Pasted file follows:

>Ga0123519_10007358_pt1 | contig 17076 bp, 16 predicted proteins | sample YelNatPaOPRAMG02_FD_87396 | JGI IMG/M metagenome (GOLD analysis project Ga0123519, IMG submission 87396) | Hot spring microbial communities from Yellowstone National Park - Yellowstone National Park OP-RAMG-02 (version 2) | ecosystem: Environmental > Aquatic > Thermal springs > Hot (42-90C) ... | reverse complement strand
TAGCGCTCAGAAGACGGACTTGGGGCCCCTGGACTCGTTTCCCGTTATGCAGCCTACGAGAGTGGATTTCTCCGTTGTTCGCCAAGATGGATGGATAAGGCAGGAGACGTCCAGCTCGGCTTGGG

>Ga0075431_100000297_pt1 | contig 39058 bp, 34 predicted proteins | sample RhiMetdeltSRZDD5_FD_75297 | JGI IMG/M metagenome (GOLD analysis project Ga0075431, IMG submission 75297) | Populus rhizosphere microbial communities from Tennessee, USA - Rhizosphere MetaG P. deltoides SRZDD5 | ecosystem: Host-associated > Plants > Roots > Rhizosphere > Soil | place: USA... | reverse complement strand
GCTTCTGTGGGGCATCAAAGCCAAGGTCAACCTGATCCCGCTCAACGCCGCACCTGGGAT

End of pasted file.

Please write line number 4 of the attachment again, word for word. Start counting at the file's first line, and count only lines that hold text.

GCTTCTGTGGGGCATCAAAGCCAAGGTCAACCTGATCCCGCTCAACGCCGCACCTGGGAT